Stripped down, high performance.
Chronic lung disease is the third most common cause of death in the world. Being prevalent in low-income countries, we saw the need for an affordable and easy way of delivering precise lung volume measurements.
Research & Ideation
There are several ways to measure lung volume. We studied the spirometers context of use and undertook stakeholder and user analysis to narrow down our research to three main technologies; differential pressure, turbine, and ultrasound.
As they all showed certain limitations we had to widened our exploration to discover the profitable vortex whistle that was taken forward due to its simplicity, accuracy, and cost.
The fundamental principle of vortex whistle spirometry is that the pitch of the sound produced is linearly proportional to the flow rate of fluid. The frequency of the pitch can be altered by changing the dimensions of the Inlet, outlet and the cavity of the whistle.
The initial design was produced using example values found in the research state of this technology.
By iterating through several 3D printed geometries it was found that, in general, smaller geometries produced higher pitched sounds.
Consequently, by reducing the size of the whistle the minimum frequency produced by the whistle was increased to a level which was above the general background sound.
We used MATLAB to record with the works-like prototype.
The aim was to produce a frequency against time graph for a recording taken from the built in microphone onboard the computer running the script. This would later be replaced by the more accurate and applicable external microphone.
We tested the final working prototype multiple times with a Sensirion Flow Meter to validate our results.
ERGONOMICS & FORM
After making a thorough design specification, model massing was used to get an understanding of the different overall shape, and to validated our belief that a vertical handle was not necessary, minimising the cost of material.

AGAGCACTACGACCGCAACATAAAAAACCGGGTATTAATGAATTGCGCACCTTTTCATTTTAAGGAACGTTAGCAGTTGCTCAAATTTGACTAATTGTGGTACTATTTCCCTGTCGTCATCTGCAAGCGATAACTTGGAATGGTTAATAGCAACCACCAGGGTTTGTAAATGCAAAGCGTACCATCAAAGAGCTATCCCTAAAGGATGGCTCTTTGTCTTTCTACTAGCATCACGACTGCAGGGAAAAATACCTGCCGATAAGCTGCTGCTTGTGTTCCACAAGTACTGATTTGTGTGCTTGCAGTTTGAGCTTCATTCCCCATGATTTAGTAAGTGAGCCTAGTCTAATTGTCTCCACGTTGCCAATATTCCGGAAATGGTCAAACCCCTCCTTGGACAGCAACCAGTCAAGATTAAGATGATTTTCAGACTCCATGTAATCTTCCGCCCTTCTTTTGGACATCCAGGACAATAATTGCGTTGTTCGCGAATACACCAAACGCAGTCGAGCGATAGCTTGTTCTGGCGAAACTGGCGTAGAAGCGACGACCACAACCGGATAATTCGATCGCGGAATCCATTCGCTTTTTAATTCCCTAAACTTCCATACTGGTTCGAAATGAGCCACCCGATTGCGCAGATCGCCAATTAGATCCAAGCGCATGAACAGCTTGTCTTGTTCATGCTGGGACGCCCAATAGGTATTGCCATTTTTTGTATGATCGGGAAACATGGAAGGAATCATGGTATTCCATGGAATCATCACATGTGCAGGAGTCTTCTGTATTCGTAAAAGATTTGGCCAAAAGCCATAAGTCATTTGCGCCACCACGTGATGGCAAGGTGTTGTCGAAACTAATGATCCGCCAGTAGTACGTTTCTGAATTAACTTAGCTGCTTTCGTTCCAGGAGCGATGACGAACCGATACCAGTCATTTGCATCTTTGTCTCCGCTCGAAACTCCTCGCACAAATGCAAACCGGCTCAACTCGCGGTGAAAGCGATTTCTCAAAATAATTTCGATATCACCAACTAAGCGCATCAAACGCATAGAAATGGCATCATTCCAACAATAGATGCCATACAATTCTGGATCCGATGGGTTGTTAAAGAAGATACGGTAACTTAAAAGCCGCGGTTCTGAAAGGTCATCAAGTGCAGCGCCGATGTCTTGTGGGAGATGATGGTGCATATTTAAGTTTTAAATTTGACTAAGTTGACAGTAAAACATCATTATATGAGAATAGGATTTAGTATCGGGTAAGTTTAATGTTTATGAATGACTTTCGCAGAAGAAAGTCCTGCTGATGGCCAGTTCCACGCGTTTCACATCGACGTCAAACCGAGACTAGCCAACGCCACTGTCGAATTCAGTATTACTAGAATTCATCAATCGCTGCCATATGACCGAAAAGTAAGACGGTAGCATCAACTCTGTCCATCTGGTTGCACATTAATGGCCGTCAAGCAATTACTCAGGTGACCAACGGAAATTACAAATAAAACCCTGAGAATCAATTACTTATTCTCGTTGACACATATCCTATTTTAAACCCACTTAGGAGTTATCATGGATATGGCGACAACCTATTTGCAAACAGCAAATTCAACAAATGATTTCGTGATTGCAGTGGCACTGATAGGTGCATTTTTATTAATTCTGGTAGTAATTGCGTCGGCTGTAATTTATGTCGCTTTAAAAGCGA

A rough CAD was created from conceptual sketches. Fast, low quality, 3D-prints were used to rapidly iterate the design after user testing. It was then made sure that the final works-like vortex whistle could be integrated in the looks-like prototype.
The final prototype was 3D-printing in ABS. The wanted surface finish was obtained by sanding down the 3D-print and applying a thin coat of spray paint, then sanding it down, then re-painting, over and over, creating a realistic surface finish. The prototype was then painted with the final coat and the logo was added.
The spirometer is simplified to a transducer (orange) and USB-C port (purple) and used with a computer, tablet or smartphone, displaying an instructive interface for patients, minimising the time needed for a nurse or doctor, who’s time is already in high demand.
By having a separate more powerful decide, it means all the processing, coaching, results and data bases can be stored on a common device. This eliminates the requirement for additional modules, keeping the entire product incredible cheap to manufacture and easy to upkeep.
The spirometers main body is split into two main components, exposing surfaces for easy cleaning, while shielding the electronic components.
As health and hygiene was a main consideration for our design specification, a stand was designed to house and keep the product clean in between uses as countertop surfaces might not be clinically clean in low-income settings.
Please note that this was a group project and not my sole work.
Fellow team members were Shivam Bhavnagar, Ben Greenberg and Kenza Zouitene.